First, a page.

Does it sometimes feel like your money flies away from you and you often don’t even remember how you spent it all? Same. It’s a common affliction! But most people tend to waste money on the same ten things, which should make it easier to figure out what’s killing your budget. Once you identify which of these is wasting your money, you’ll be able to make a few lifestyle tweaks and start saving major coin.
Bottled water is one of the most popular beverages in America, and in 2017, Americans purchased more than 13.7 billion gallons of bottled water. It’s convenient and healthy, so what’s not to love? Two things, actually: its environmental impact and its impact on your budget. This is an easy money-waster to get rid of. Just start toting a water bottle with you everywhere you go! Water fountains are now often equipped with special bottle-filling taps, and if you don’t like the taste of your municipality’s water, water bottles with built-in filters are available. A cold pitcher of water in your fridge also helps beat the bottled water habit.
It happens all too often: You get home from the grocery store, happy with your beautiful new produce, open your fridge, and discover that last week’s beautiful produce now looks like a science experiment. Throwing away uneaten food is basically like throwing away money. The best way out of this is to embrace meal-planning. The time to prevent wasted food is before you go to the store. First, check your fridge and pantry to see what you already have, and especially look for things about to go bad. Plan out your dinners, and then move backward through lunches, breakfasts, and snacks. Be realistic: If Thursday’s schedule includes one adult working late and another taking the kids to a long sports practice, is anyone going to cook a pot roast? Plan to eat food nearing the end of its useful life first, and then go to the grocery store to fill in the rest of your needs.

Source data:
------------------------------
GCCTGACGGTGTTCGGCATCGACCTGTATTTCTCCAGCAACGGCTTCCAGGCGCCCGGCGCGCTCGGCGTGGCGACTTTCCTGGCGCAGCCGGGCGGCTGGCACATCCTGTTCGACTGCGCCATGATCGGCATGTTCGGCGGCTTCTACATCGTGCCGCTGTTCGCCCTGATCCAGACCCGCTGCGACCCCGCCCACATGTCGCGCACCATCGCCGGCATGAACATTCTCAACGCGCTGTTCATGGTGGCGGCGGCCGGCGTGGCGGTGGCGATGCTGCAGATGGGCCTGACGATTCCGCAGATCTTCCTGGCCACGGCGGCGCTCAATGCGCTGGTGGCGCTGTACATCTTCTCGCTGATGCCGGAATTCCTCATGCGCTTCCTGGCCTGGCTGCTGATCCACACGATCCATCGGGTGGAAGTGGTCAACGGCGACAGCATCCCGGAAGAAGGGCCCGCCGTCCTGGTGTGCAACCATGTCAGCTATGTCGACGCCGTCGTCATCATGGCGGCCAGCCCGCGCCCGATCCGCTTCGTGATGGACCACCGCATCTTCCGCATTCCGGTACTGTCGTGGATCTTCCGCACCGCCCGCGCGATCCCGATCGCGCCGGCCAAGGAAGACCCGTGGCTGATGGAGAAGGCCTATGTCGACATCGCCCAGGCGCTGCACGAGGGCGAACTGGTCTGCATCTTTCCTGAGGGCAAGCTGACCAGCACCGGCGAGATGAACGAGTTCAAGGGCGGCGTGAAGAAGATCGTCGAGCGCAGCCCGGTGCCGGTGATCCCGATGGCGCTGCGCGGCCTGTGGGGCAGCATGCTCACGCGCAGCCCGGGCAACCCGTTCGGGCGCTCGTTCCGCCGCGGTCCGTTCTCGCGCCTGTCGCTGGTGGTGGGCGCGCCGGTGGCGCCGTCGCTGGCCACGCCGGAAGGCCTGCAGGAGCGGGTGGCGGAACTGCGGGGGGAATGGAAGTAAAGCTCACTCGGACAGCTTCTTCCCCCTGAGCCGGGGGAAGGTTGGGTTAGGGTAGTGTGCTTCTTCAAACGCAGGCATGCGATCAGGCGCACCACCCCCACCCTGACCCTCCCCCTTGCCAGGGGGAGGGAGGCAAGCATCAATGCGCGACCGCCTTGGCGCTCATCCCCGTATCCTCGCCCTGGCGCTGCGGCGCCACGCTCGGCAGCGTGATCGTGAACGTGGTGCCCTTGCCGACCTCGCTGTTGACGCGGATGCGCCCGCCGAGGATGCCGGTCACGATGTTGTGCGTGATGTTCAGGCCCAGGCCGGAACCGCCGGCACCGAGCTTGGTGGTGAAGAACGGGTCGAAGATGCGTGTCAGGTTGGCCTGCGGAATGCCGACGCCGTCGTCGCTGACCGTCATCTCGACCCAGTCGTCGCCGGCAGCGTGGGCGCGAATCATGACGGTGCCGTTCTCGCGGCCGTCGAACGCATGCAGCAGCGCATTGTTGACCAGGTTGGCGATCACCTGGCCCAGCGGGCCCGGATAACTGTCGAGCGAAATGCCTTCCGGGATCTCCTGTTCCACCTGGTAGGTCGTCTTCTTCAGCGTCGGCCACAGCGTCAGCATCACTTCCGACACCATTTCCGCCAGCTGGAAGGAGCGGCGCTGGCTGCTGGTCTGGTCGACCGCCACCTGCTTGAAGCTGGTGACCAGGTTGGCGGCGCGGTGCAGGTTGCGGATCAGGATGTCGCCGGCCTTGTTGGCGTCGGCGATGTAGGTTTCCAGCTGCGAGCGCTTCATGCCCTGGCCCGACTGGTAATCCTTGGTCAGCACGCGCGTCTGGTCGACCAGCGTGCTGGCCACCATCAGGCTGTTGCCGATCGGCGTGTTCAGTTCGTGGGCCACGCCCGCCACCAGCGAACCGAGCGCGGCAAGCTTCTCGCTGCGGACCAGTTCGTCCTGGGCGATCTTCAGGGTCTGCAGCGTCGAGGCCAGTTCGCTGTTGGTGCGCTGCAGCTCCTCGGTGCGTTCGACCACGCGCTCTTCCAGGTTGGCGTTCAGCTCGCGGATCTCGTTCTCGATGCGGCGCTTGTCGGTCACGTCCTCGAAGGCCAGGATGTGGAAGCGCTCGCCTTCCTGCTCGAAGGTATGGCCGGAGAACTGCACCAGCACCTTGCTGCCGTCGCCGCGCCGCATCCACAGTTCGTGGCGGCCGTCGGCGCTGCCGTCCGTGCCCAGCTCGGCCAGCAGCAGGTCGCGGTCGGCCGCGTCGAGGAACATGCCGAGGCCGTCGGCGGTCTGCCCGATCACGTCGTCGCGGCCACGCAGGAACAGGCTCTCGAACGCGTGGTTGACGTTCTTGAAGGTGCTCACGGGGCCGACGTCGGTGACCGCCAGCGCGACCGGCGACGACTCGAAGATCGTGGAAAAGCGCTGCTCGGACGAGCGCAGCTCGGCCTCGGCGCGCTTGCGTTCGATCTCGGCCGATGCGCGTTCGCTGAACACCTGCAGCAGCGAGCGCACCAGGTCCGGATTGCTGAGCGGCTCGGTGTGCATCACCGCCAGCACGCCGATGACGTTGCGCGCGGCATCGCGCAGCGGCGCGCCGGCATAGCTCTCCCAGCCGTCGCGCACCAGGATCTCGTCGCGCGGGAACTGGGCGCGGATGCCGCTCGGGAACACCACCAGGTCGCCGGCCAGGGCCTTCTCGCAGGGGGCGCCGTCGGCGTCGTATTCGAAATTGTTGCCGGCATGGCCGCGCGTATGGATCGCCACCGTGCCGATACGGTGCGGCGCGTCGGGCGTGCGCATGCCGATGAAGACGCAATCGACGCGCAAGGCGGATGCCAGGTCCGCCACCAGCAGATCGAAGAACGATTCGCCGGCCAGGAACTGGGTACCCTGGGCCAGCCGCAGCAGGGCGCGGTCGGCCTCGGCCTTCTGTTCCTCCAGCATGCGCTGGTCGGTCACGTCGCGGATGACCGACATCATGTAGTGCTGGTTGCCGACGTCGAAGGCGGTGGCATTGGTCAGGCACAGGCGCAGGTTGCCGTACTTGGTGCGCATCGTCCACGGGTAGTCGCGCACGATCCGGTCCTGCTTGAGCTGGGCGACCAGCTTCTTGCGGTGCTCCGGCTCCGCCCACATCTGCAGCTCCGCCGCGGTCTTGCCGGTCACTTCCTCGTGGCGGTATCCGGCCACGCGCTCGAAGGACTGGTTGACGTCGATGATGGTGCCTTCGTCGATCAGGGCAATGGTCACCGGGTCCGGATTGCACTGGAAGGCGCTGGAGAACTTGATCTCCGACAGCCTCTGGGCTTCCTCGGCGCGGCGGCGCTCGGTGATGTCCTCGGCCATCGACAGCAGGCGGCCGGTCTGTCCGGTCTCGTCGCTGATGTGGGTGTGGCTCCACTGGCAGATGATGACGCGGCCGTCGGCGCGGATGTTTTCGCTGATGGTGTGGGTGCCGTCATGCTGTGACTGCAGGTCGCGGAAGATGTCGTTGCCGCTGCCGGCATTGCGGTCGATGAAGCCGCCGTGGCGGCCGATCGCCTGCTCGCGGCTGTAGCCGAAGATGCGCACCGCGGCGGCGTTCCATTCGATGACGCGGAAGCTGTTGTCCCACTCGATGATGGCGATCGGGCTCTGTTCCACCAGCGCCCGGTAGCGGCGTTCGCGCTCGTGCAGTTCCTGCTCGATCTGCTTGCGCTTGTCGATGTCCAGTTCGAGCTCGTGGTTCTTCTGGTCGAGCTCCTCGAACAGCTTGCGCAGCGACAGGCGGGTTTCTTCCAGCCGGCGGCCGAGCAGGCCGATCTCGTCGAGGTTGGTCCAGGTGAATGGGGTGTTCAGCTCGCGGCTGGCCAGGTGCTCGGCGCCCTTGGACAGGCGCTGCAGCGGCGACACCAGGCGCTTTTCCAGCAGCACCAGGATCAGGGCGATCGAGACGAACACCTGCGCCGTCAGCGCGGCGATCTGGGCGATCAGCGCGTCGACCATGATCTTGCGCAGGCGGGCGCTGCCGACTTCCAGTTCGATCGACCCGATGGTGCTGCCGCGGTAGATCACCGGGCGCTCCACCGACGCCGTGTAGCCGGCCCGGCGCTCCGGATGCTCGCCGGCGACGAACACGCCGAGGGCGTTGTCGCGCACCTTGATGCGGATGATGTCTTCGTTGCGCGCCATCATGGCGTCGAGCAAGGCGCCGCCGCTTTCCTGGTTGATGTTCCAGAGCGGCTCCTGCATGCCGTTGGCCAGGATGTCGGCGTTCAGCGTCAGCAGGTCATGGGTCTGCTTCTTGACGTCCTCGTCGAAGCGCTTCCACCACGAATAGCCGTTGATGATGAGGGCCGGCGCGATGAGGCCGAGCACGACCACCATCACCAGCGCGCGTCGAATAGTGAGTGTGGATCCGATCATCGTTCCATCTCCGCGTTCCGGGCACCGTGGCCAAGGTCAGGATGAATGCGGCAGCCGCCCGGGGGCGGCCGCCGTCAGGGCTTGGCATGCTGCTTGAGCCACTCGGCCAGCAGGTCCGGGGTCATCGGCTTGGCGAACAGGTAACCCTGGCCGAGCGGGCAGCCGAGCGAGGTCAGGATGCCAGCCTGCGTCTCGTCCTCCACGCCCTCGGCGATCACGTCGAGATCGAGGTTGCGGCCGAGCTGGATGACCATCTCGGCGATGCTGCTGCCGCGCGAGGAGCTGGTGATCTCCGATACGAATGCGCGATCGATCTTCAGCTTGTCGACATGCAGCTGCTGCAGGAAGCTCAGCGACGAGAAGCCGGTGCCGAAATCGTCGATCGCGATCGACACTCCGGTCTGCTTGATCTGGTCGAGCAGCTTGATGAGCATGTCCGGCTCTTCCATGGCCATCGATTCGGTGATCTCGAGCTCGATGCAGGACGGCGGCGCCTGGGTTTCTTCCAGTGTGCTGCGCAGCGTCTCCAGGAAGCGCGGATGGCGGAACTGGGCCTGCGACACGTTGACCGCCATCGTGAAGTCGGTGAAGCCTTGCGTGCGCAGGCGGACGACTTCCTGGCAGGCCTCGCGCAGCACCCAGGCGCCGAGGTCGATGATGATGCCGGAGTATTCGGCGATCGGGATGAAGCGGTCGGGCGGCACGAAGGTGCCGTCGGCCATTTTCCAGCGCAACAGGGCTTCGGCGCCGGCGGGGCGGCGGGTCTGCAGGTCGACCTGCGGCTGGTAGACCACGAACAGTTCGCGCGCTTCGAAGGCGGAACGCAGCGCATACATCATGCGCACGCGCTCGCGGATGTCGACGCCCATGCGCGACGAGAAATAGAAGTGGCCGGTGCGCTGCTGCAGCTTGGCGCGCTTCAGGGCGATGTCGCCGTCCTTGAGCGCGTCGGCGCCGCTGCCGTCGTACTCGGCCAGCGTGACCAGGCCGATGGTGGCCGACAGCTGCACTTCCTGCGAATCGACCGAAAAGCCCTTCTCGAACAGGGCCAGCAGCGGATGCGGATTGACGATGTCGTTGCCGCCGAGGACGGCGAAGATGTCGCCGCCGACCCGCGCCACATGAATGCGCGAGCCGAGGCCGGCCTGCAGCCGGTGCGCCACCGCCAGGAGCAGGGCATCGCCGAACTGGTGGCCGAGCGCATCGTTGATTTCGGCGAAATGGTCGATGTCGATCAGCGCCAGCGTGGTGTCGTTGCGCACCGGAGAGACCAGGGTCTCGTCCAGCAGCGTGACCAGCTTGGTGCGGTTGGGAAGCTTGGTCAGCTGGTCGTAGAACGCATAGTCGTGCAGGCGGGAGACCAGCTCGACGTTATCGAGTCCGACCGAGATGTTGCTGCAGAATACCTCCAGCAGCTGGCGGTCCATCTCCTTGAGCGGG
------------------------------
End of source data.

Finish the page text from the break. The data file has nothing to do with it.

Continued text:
There’s a relationship between eating out and wasted food. Often, an unexpected restaurant visit (or two or three or four) either starts or ends with food in your kitchen going bad. Sticking to your meal plan makes it easier to skip an unexpected dinner out. Prepping breakfasts, lunches, and snacks also prevents you from stopping for fast food out of hunger. Keeping granola, protein bars, and other easy-to-transport food in your car or bag helps curb the need to stop for snacks.
Do you hate chopping onions? Your grocery store probably sells them already chopped. Hate packing lunches? Prepacked lunches are available in another aisle. Find rolling up meat and cheese boring? Don’t worry, you can buy them prerolled! Of course, there’s a catch. Not only is this bad for the environment (so much packaging!), but it’s also costly. Those chopped onions are sold at a premium. Prerolled meat and cheese are quite a bit more expensive than their unrolled siblings. And prepacked lunches? They pack in sodium and a high price tag, too. Choosing to skip the convenience for a little bit of extra work can result in significant savings in your grocery budget.
Do you only purchase one brand of soda, tissues, sneakers, sheets, and outerwear? Your brand loyalty is rewarding the brand but punishing your wallet. Private-label foods and grocery items are often made by the same manufacturers that produce name-brand items, so buying private-label foods should provide the same taste experience and save major money. If you can’t bear to give up your favorite name-brand clothes or shoes, consider entering the resale market. Multiple apps allow you to sell your used designer items and purchase other people’s used goods at a fraction of the retail price.